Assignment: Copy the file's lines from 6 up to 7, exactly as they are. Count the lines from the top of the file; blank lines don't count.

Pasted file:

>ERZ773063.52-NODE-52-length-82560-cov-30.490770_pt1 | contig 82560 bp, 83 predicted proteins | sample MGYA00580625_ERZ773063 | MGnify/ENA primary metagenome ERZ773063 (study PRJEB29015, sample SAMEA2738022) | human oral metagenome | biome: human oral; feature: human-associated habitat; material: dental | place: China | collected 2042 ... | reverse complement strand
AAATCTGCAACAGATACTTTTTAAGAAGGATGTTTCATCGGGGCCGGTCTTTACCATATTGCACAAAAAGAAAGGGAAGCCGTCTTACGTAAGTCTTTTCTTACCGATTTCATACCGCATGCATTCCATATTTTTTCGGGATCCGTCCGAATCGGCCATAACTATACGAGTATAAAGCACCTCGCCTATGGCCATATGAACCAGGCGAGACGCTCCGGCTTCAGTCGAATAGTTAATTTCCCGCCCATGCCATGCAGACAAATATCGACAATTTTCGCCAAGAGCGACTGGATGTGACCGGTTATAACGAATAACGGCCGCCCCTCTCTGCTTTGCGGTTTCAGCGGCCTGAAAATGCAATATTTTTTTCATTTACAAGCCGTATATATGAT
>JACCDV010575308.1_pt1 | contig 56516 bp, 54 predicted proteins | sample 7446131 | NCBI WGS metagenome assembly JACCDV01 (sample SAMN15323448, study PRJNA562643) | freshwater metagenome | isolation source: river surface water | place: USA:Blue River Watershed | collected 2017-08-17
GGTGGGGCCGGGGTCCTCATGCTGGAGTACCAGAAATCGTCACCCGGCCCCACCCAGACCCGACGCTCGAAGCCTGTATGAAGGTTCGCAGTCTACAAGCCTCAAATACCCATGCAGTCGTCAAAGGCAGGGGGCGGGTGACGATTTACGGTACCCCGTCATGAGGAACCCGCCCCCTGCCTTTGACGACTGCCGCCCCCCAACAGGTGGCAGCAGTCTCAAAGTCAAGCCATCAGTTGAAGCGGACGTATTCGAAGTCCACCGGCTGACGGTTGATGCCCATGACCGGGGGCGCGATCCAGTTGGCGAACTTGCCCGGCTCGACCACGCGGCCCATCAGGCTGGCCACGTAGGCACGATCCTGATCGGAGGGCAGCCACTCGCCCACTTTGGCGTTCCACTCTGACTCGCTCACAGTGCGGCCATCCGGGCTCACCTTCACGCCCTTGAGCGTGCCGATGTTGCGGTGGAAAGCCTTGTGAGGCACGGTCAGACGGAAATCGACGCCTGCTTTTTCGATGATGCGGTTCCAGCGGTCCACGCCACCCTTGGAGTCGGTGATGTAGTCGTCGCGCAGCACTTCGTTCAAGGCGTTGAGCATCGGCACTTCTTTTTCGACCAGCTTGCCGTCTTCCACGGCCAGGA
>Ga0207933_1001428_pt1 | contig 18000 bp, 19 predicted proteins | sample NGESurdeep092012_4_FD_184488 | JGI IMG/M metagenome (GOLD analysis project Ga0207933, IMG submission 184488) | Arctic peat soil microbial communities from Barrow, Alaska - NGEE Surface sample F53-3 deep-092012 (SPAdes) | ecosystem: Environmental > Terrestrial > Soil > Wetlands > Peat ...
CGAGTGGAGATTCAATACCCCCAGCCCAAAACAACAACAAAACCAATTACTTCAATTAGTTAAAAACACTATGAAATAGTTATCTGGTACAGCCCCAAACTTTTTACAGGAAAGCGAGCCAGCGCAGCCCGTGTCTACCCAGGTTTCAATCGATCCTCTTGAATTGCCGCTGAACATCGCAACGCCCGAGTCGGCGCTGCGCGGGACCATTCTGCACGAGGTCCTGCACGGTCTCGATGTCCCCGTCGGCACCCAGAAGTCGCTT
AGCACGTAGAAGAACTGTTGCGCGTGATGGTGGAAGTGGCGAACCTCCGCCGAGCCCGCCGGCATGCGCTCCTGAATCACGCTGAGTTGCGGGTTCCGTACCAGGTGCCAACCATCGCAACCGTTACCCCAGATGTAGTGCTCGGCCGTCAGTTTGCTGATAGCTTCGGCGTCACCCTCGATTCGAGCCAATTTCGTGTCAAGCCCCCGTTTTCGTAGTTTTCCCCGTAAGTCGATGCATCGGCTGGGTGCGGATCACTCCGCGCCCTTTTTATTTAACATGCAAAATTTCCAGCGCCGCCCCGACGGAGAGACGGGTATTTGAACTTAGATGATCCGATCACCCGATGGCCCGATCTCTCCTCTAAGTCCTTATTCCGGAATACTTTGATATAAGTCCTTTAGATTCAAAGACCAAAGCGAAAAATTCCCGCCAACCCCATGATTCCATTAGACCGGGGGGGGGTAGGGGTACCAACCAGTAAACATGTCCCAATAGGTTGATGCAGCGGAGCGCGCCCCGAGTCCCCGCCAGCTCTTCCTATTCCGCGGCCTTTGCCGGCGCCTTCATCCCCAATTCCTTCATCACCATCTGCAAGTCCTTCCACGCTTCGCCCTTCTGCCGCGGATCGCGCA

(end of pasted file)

CGAGTGGAGATTCAATACCCCCAGCCCAAAACAACAACAAAACCAATTACTTCAATTAGTTAAAAACACTATGAAATAGTTATCTGGTACAGCCCCAAACTTTTTACAGGAAAGCGAGCCAGCGCAGCCCGTGTCTACCCAGGTTTCAATCGATCCTCTTGAATTGCCGCTGAACATCGCAACGCCCGAGTCGGCGCTGCGCGGGACCATTCTGCACGAGGTCCTGCACGGTCTCGATGTCCCCGTCGGCACCCAGAAGTCGCTT
AGCACGTAGAAGAACTGTTGCGCGTGATGGTGGAAGTGGCGAACCTCCGCCGAGCCCGCCGGCATGCGCTCCTGAATCACGCTGAGTTGCGGGTTCCGTACCAGGTGCCAACCATCGCAACCGTTACCCCAGATGTAGTGCTCGGCCGTCAGTTTGCTGATAGCTTCGGCGTCACCCTCGATTCGAGCCAATTTCGTGTCAAGCCCCCGTTTTCGTAGTTTTCCCCGTAAGTCGATGCATCGGCTGGGTGCGGATCACTCCGCGCCCTTTTTATTTAACATGCAAAATTTCCAGCGCCGCCCCGACGGAGAGACGGGTATTTGAACTTAGATGATCCGATCACCCGATGGCCCGATCTCTCCTCTAAGTCCTTATTCCGGAATACTTTGATATAAGTCCTTTAGATTCAAAGACCAAAGCGAAAAATTCCCGCCAACCCCATGATTCCATTAGACCGGGGGGGGGTAGGGGTACCAACCAGTAAACATGTCCCAATAGGTTGATGCAGCGGAGCGCGCCCCGAGTCCCCGCCAGCTCTTCCTATTCCGCGGCCTTTGCCGGCGCCTTCATCCCCAATTCCTTCATCACCATCTGCAAGTCCTTCCACGCTTCGCCCTTCTGCCGCGGATCGCGCA